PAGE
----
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This Stroke Risk Factor Hides in Your Heart

By Himanshu Agarwal, MD April 26, 2024 Posted in: Heart Health

Could you be walking around with a tiny hole in your heart and not know it? That’s the case for one in four people, due to an anatomic condition that starts before birth. 

Every baby is born with a small hole in their heart called a foramen ovale. It serves an important purpose. Because a baby’s lungs do not function until birth, the developing fetus depends on the mother’s oxygenated blood, which is delivered through this hole between the right and left atriums. 

What is a Patent Foramen Ovale (PFO)?

For three out of four babies, the foramen ovale seals completely a few months after birth. But for one out of four, it remains open. Called a patent foramen ovale (PFO), it usually causes no noticeable symptoms and goes undetected – unless a stroke occurs.  

A stroke can happen for many reasons and it’s sometimes considered cryptogenic, meaning the cause is simply unknown. But in some cases, a tiny blood clot can cross through the PFO and travel to the brain, causing a stroke. 

A PFO raises stroke risk for people from age 18 to 60. The good news is there’s a simple surgical solution which can help prevent future strokes in people who have a PFO. 

Finding and Treating PFOs

Whether someone has a PFO usually remains a mystery, unless doctors looking for a cause after a stroke – especially in younger patients – discover it. The definitive test is a special echocardiogram called a transesophageal echocardiogram (TEE). During a TEE, tiny bubbles are injected into the bloodstream to see if they cross through the PFO.  

At CHI Health’s Heart-Brain Clinic, the first of its kind in Nebraska, an interventional cardiologist and neurologist evaluate these patients together. If a PFO is found, it can be closed with a tiny device called an occluder which was approved by the FDA in 2017.

It’s a minimally-invasive outpatient procedure which starts with a small incision in the groin. Using a catheter, the occluder device is threaded up through blood vessels to the heart, where it is placed over the PFO. The patient is typically sent home within four hours and returns to normal activities immediately, with a reduced risk of suffering a debilitating, life-altering stroke.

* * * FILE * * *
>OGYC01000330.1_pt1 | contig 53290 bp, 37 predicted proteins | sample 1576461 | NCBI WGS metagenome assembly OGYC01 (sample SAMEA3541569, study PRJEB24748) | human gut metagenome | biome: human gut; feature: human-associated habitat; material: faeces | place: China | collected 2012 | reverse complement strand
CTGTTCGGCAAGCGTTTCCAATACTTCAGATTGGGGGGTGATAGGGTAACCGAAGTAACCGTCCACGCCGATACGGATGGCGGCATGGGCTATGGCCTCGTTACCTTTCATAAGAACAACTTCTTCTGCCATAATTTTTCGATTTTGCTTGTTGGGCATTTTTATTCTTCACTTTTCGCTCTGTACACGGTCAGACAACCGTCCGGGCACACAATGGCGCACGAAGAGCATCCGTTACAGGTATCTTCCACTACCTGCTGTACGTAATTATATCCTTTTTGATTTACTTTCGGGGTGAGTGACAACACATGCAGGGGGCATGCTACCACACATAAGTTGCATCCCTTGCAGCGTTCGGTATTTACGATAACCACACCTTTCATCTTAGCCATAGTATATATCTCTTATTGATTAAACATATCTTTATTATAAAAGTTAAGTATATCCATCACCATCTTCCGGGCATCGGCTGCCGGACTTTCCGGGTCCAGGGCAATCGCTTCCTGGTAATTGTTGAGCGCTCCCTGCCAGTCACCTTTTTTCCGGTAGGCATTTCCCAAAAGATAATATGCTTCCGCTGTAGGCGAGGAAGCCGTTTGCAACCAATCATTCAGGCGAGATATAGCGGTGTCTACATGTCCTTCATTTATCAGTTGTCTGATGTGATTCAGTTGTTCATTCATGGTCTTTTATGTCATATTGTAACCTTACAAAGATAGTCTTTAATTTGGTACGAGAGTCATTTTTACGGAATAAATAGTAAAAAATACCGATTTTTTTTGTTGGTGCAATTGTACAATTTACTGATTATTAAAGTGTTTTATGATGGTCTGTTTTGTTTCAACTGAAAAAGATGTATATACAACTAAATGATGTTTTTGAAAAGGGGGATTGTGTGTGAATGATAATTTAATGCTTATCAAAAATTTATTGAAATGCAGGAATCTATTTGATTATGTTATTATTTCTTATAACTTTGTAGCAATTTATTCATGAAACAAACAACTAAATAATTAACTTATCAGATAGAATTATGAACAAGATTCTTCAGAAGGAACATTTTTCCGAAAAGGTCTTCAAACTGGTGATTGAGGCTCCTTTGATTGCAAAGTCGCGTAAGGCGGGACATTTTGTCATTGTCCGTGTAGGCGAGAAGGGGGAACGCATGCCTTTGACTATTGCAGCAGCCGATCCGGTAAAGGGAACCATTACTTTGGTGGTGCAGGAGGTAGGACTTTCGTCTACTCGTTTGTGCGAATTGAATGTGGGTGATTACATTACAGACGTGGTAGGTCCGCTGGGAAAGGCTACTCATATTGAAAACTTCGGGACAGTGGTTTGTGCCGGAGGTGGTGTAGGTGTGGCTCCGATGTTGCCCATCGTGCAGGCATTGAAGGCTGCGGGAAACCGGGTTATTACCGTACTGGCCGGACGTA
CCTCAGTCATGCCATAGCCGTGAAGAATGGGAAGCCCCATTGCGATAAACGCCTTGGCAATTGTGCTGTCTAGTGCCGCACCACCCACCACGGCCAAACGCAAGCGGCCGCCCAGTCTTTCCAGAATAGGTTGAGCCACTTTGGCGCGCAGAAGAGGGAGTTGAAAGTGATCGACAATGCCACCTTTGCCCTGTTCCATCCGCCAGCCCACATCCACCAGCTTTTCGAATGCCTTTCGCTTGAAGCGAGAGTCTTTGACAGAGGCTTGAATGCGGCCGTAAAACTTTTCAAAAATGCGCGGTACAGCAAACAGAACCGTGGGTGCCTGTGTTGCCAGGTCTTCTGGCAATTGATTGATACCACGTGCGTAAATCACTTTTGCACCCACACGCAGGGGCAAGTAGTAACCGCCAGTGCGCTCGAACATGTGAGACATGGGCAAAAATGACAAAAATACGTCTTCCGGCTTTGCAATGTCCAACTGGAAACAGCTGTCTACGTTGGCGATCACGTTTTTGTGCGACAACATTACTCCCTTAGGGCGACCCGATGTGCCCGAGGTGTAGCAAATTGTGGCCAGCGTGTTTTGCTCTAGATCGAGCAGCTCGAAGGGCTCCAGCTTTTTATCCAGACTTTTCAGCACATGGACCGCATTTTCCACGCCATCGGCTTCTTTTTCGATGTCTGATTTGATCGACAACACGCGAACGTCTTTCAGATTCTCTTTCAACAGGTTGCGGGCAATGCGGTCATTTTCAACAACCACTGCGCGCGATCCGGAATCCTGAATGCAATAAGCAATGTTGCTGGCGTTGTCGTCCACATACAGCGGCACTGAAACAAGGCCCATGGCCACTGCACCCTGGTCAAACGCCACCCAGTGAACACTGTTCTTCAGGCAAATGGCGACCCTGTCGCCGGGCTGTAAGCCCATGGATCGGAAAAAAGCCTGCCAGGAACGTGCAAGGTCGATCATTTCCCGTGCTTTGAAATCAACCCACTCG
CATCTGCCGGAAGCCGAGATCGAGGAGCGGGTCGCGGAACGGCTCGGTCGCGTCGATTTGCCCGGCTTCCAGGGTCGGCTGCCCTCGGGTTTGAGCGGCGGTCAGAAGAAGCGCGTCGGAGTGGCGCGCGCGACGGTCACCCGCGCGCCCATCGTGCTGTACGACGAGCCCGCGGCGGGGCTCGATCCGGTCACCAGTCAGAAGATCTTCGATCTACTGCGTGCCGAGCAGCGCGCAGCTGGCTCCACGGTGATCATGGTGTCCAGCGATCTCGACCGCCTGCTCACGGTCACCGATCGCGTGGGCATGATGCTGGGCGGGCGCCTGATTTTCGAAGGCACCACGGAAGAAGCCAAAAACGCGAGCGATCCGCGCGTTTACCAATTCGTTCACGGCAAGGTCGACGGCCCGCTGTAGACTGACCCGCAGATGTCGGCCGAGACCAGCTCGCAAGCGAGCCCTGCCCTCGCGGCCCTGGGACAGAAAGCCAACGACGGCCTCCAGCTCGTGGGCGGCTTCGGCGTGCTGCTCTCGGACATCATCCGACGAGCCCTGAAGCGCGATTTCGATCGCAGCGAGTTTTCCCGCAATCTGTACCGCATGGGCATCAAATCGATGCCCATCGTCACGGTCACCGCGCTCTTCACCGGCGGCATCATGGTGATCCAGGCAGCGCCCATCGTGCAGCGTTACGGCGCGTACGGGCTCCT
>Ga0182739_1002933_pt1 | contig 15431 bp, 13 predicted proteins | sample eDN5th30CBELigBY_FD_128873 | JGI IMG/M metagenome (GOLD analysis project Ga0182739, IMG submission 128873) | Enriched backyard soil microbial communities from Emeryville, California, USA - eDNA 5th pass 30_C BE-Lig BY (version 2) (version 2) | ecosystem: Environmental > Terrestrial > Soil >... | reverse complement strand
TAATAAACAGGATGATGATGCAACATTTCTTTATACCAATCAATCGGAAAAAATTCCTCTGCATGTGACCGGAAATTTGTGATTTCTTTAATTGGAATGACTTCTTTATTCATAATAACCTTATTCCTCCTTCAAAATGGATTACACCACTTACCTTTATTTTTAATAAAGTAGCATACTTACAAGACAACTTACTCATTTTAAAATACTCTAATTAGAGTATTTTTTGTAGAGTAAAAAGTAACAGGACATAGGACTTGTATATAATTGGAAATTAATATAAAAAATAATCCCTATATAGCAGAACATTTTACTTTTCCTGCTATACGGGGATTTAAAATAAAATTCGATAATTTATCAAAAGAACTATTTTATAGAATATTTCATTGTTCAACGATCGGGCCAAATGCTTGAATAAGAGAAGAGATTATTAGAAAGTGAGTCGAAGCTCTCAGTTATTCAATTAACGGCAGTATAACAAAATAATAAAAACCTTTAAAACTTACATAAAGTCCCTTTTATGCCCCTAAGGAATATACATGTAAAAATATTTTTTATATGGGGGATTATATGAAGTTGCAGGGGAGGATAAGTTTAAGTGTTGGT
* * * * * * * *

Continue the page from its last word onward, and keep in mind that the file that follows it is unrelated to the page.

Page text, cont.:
Reducing Stroke Risk

Many people don’t realize that after a stroke, the risk of having another stroke is highest in the first few months. Treating a PFO during this time can help to reduce this risk. Studies have shown that PFO closure can reduce the risk of recurrent stroke by up to 50%, when compared to medical treatment alone.*

Conversely, multiple studies have shown that treating a patient with this type of stroke with medications alone is not enough because medications can only reduce risk factors, such as high blood pressure and high cholesterol. 

Closing the PFO with the occluder device is a one-and-done solution that is safe, effective and  covered by many insurance plans. 

Know Stroke Signs

It’s also important to know and never ignore stroke symptoms. Especially in younger people, stroke can mimic the pain of a migraine. Symptoms to watch for include: 

  • Sudden loss of balance
  • Sudden change in vision
  • Face drooping, uneven smile
  • Arm numbness or weakness
  • Slurred speech, difficulty speaking
  • Severe headache with no known cause

If you have any of these symptoms, call 911. The fastest possible evaluation and treatment can save your life and preserve precious brain functioning, because time is brain. If you have questions or concerns , talk to your provider. We help you understand and reduce your stroke risk. 


*Hart RG, Diener HC, Coutts SB, et al. Closure of patent foramen ovale for prevention of recurrent stroke in patients with cryptogenic stroke and patent foramen ovale: a meta-analysis of randomized trials. JAMA. 2017;318(11):1033-1041. doi:10.1001/jama.2017.11840

Himanshu Agarwal, MD
Himanshu Agarwal, MD

Dr. Himanshu Agarwal is an Interventional Cardiologist and currently serves as Director of the Structural Heart Program at CHI Health Heart and Vascular Institute in Omaha, Nebraska.

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